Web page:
My first destination was at Treebones Resort in Big Sur. I don't plan on sharing the names of most WWOOF locations I visit but Treebones is a fairly large commercial operation so I don't feel like they need any privacy. It turns out that to be a member of WWOOF, properties don't really need to be farms. Treebones is a yurt resort with a restaurant and a small garden. It seemed like a cool place, but looking for farms online is a little like online dating - you can only get so much of a sense for them via computer, and you really need to meet in person to see if there's a connection. I knew within 3 minutes of arriving that this was not a place for me. It felt like an overpriced camp ($200 a night to sleep in a yurt!) for aging tourists run by clueless college kids. When I tried to make an appointment to visit they told me to just show up whenever, but neither of the kids working knew anything about the WWOOF program and the one in charge wasn't particularly interested in showing me around. He took me on a whirlwind golf cart tour, going so fast up steep and curvy hills I nearly fell out, and then dropped me by the front door and walked in, calling over his shoulder, "have a good day." I was there for less than 15 minutes and, suffice to say, I won't be returning. But hey, I never would have known if I didn't visit!

Back on the road, the highway had flattened and the sky was blue. I drove past Hearst Castle and decided to check it out. All the tours were sold out but I did get a look at it via telescope. Can you find it in this picture?

Then I walked out on the pier across the street, but unfortunately didn't see any sea otters, dolphins, or whales.

From there Cambria was just 6 miles away and I was driving through this quaint tourist town in no time. I stopped for a cup of locally roasted coffee (delicious) and meandered down the road, observing the many antique shops and art galleries, almost all of which were closed at 5 pm. I guess March isn't high season here. I arrived at my next destination, a small B&B with private gardens. They also have these inventive toilet sinks which spouts the water used to fill the tank after each flush:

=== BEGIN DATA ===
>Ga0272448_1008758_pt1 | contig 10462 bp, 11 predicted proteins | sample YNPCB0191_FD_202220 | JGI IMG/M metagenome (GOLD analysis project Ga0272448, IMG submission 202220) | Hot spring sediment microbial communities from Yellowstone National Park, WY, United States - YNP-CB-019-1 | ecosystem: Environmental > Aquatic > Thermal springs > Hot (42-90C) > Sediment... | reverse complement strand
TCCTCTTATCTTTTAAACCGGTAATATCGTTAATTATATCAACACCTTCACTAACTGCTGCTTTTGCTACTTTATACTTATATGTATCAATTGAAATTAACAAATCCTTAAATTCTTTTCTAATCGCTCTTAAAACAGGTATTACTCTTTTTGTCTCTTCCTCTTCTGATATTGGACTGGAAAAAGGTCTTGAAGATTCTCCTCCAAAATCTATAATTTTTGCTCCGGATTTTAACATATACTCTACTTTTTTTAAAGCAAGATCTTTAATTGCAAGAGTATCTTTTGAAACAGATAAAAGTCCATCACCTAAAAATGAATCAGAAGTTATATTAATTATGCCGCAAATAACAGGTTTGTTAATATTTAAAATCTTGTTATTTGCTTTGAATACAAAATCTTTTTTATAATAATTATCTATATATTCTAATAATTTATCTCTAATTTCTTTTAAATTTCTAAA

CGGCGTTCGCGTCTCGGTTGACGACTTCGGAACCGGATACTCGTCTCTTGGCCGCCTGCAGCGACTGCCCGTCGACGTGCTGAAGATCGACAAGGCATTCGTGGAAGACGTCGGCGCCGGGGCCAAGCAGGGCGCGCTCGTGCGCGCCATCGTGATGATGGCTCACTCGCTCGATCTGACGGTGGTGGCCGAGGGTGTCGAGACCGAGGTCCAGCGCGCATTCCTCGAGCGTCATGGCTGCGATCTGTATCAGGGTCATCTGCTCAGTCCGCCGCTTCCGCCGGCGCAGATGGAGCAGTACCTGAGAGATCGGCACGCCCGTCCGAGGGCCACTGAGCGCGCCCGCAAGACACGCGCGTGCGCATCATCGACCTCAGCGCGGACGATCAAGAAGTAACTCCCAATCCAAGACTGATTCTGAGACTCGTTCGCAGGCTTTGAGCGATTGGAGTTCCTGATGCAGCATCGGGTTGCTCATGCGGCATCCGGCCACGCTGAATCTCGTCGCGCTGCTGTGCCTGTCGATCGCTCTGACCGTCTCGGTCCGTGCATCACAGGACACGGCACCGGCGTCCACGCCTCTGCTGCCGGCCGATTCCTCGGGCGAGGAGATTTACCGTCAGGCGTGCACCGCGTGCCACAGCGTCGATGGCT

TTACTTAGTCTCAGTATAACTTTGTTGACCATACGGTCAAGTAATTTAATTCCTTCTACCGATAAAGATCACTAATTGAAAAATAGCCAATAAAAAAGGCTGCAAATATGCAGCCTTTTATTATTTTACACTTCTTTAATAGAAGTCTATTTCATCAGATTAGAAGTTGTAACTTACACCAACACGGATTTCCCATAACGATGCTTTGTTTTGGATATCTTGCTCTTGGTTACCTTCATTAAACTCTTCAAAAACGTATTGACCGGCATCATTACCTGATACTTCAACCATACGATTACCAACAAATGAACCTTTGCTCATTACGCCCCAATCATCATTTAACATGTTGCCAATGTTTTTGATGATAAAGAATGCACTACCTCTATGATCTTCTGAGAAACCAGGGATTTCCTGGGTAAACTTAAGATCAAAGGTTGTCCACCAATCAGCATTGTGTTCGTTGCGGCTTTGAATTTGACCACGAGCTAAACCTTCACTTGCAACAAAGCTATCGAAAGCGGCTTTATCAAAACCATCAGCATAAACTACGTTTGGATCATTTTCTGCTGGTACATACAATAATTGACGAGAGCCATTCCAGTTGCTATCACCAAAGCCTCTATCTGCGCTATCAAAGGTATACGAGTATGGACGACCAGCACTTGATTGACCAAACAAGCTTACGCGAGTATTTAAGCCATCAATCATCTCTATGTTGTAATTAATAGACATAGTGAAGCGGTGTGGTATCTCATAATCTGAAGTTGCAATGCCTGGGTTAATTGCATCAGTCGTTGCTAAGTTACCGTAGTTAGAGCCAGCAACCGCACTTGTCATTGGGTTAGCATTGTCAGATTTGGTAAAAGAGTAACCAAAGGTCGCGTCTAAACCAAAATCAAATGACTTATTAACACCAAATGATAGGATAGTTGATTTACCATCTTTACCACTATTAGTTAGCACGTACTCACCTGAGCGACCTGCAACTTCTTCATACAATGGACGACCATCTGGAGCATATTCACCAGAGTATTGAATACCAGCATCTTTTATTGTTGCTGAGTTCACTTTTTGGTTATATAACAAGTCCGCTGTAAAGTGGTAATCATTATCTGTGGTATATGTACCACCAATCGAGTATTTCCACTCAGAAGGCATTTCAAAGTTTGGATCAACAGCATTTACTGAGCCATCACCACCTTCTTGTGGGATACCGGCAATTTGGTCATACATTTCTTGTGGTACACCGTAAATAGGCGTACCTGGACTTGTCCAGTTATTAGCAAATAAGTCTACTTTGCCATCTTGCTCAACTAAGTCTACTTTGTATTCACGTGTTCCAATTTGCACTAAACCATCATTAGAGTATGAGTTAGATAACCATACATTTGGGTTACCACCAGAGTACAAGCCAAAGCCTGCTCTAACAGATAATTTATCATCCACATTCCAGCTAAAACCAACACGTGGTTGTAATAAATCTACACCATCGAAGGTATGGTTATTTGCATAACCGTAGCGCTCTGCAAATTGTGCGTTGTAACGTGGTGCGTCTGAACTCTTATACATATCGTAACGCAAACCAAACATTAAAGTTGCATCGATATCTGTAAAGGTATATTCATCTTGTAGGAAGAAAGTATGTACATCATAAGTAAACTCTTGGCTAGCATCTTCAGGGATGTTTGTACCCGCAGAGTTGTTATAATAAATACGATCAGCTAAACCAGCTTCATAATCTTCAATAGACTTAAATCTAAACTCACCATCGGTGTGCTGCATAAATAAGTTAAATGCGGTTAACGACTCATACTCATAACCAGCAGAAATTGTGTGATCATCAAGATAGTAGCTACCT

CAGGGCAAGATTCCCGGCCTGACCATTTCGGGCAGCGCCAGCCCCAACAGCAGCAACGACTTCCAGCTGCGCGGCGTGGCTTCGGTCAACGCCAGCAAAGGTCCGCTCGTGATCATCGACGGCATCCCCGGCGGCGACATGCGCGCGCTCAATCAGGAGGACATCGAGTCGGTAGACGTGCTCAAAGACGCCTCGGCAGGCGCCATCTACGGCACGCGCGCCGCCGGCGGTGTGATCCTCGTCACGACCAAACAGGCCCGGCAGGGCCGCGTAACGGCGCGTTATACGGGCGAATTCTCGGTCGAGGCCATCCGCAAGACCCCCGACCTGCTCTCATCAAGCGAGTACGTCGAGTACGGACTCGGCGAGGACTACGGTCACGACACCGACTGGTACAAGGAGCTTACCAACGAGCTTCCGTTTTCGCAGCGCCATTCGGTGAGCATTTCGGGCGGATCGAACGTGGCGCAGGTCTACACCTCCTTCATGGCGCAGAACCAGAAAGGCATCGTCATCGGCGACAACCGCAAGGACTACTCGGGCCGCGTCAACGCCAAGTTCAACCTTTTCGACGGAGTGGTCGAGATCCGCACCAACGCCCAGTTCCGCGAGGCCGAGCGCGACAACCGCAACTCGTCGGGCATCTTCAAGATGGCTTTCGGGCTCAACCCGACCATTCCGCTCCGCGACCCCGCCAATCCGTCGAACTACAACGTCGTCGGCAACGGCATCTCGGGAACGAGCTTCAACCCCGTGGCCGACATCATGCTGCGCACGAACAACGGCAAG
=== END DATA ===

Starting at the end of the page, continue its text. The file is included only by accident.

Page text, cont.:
WWOOF volunteers are the primary employees here, with stays of 1-2 months. After shooting the shit with the manager and WWOOFers I headed into town for an overpriced but enjoyable dinner at Indigo Moon. I was in bed by 9:30.

I woke up at 7:00 to 39 degree weather (wtf California?), bundled up, and drove to the nearby cemetery which I had heard was charming. It was. This was the road leading to it:

There were so many animal statues than when I saw a deer standing perfectly still I assumed it was another statue, until it flicked its tail and walked slowly in front of me. I appreciated the individuality of each grave - you could tell that each was designed specifically for its inhabitant. It's hard to read but one of those low headstones reads "future home of (so and so)."

Then I went to
Nit Wit Ridge to see a house built by an artist and garbage collector made out of found objects. It's now a historic landmark.

This is the view of Cambria from Nit Wit. Just beyond those trees is the ocean:

Next was Moonstone beach, a hop skip and jump from Cambria. I love having the beach to myself in the morning:

Now it's 10:00 and I need to get on the road to Los Angeles before Friday traffic gets unbearable. I plan to stop at the Santa Barbara Vedanta Gardens, which also accepts WWOOFers but under pretty strict conditions.

I'll spend the weekend with Annie and her dear mother Kathleen before several days with Gramma. Los Angeles, get ready - I'm coming for you.

1 comment:

AmberAnda said...

Yeah for roadtrips! Love seeing all the sunny pics. Sounds like a mixed bag of WWOOF farms, but like you said, at least you know now exactly what they are like. Safe drive!